Multifunctional gadolinium-based dendritic macromolecules as liver targeting imaging probes.
ABSTRACT The quest for highly efficient and safe contrast agents has become the key factor for successful application of magnetic resonance imaging (MRI). The gadolinium (Gd) based dendritic macromolecules, with precise and tunable nanoscopic sizes, are excellent candidates as multivalent MRI probes. In this paper, a novel series of Gd-based multifunctional peptide dendritic probes (generation 2, 3, and 4) possessing highly controlled structures and single molecular weight were designed and prepared as liver MRI probes. These macromolecular Gd-ligand agents exhibited up to 3-fold increase in T(1) relaxivity comparing to Gd-DTPA complexes. No obvious in vitro cytotoxicity was observed from the measured concentrations. These dendritic probes were further functionalized with multiple galactosyl moieties and led to much higher cell uptake in vitro as demonstrated in T(1)-weighted scans. During in vivo animal studies, the probes provided better signal intensity (SI) enhancement in mouse liver, especially at 60 min post-injection, with the most efficient enhancement from the galactosyl moiety decorated third generation dendrimer. The imaging results were verified with analysis of Gd content in liver tissues. The design strategy of multifunctional Gd-ligand peptide dendritic macromolecules in this study may be used for developing other sensitive MRI probes with targeting capability.
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ABSTRACT: The advent of nanoparticle DDSs (drug delivery systems, nano-DDSs) is opening new pathways to understanding physiology and pathophysiology at the nanometer scale. A nano-DDS can be used to deliver higher local concentrations of drugs to a target region and magnify therapeutic effects. However, interstitial cells in intractable tumors, as occurs in pancreatic or scirrhous stomach cancer, tend to impede nanoparticle delivery. Thus, it is critical to optimize the type and size of nanoparticles to reach the target. High-resolution 3D imaging provides a means of "seeing" the nanoparticle distribution and therapeutic effects. We introduce the concept of "nano-pathophysiological imaging" as a strategy for theranostics. The strategy consists of selecting an appropriate nano-DDS and rapidly evaluating drug effects in vivo to guide the next round of therapy. In this article we classify nano-DDSs by component carrier materials and present an overview of the significance of nano-pathophysiological MRI.Advanced drug delivery reviews 04/2014; · 11.96 Impact Factor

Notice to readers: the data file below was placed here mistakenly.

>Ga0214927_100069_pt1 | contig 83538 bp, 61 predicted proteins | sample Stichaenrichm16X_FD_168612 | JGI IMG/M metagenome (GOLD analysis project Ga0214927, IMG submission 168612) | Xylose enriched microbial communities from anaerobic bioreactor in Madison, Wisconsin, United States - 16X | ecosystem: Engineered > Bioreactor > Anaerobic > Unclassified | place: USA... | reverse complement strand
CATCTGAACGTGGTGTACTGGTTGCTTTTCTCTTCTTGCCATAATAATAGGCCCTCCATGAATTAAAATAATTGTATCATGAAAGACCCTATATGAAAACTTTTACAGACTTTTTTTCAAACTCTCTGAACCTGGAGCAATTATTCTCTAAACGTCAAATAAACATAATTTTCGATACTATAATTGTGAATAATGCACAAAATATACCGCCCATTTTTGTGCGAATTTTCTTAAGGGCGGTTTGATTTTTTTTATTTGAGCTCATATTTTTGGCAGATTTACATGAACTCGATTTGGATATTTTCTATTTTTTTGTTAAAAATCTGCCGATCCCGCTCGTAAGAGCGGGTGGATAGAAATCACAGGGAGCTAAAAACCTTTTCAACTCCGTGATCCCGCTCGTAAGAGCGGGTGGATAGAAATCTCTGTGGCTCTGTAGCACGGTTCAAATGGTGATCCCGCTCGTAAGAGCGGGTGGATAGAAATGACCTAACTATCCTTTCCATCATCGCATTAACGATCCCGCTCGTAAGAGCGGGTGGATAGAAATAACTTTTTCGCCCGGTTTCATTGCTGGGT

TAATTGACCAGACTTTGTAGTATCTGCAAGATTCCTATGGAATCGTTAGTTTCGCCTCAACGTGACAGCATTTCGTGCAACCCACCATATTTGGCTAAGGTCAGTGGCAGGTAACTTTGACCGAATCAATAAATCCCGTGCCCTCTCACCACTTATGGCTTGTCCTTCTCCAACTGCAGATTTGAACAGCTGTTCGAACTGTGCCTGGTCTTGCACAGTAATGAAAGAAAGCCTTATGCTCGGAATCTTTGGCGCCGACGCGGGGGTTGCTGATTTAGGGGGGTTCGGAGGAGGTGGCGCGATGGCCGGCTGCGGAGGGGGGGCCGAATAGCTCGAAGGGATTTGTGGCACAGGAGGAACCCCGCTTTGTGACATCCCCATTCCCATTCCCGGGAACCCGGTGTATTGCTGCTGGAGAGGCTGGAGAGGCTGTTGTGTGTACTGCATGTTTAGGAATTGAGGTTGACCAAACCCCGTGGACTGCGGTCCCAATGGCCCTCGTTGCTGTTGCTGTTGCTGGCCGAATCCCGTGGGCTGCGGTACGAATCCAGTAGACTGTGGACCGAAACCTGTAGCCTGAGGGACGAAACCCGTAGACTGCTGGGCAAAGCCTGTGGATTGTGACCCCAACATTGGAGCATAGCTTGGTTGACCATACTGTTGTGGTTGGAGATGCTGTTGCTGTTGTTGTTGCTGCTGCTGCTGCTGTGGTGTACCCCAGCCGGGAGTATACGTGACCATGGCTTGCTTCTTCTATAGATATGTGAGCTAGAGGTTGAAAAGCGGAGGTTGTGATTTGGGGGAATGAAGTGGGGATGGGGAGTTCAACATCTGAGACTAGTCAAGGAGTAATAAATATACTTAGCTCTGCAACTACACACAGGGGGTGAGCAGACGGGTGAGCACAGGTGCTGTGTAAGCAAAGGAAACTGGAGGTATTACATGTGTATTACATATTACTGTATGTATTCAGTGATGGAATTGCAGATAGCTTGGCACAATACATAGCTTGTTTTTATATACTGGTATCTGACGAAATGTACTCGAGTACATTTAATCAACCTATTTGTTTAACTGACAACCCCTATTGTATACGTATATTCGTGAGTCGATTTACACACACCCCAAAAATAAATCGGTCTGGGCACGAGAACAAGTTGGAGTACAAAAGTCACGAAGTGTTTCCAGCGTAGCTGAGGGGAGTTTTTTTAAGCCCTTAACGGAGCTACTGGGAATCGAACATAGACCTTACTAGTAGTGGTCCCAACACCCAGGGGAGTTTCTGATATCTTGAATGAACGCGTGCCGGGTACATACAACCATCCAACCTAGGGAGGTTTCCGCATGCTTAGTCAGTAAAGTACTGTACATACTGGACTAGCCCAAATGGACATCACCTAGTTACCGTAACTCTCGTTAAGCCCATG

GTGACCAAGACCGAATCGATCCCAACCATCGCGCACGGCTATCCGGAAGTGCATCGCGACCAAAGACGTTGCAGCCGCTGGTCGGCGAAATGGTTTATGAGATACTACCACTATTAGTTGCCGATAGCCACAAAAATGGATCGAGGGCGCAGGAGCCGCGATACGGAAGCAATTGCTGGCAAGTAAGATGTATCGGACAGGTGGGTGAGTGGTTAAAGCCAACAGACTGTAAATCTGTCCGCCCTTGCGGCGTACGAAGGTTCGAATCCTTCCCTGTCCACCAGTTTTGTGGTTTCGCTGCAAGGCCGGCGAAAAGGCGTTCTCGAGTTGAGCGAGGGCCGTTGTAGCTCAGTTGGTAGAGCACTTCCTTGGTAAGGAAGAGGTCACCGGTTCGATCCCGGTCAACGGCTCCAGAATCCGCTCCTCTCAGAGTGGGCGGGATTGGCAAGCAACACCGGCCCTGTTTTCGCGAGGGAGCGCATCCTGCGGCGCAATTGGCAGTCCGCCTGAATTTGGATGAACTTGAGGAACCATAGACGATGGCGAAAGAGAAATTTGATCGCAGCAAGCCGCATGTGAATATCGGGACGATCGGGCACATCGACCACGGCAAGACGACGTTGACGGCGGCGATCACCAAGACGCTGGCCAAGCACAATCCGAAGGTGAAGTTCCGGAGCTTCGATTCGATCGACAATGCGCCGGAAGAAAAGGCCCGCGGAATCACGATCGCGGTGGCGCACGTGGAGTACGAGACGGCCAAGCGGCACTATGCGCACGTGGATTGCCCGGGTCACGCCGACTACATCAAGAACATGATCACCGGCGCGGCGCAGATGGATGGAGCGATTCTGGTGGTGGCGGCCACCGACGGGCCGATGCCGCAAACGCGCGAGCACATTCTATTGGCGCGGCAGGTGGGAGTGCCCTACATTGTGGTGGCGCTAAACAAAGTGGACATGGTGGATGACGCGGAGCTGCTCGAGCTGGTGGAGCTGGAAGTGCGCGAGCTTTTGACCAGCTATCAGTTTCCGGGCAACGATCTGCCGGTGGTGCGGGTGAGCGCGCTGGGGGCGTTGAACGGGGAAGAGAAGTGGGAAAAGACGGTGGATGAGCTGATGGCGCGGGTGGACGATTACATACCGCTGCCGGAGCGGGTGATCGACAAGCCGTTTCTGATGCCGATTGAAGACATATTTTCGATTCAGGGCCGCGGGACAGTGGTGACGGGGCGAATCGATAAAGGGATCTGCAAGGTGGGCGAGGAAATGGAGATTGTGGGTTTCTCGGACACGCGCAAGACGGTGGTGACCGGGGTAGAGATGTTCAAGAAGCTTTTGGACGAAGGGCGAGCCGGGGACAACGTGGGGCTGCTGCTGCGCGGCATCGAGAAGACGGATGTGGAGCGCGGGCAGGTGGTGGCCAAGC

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ABSTRACT: Figure optionsDownload full-size imageDownload high-quality image (201 K)Download as PowerPoint slideAdvanced Drug Delivery Reviews. 01/2014;
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ABSTRACT: Peptide dendrimer drug conjugate based nanoparticles are recently developed as a potential candidate for drug delivery vehicle. In this study, we prepared and characterized the enzyme-sensitive amphiphilc mPEGylated dendron-GFLG-DOX conjugate via two-step highly efficient click reaction. Dynamic light scattering (DLS) and transmission electron microscope (TEM) studies demonstrated the mPEGylated dendron-GFLG-DOX conjugate self-assembled into compact nanoparticles with negatively charged surface. The nanoparticles with 9.62 wt% (weight percent) of DOX showed enzyme-sensitive property by drug release tests. The nanoparticles were shown to effectively kill cancer cells in vitro. The fluorescent image indicated that the nanoparticles could accumulate and retain within tumor for a long time. Moreover, the nanoparticles substantially enhanced antitumor efficacy compared to the free DOX, exhibiting much higher effects on inhibiting proliferation and inducing apoptosis of the 4T1 murine breast cancer model confirmed as the evidences from tumor growth curves, tumor growth inhibition (TGI), immunohistochemical analysis and histological assessment. The nanoparticles reduced DOX-induced toxicities and presented no significant side effects to normal organs of both tumor bearing and healthy mice as measured by body weight shifts and histological analysis. Therefore, the mPEGylated dendron-GFLG-DOX conjugate based nanoparticle serves as a potential drug delivery vehicle for breast cancer therapy.Biomaterials 08/2014; · 8.31 Impact Factor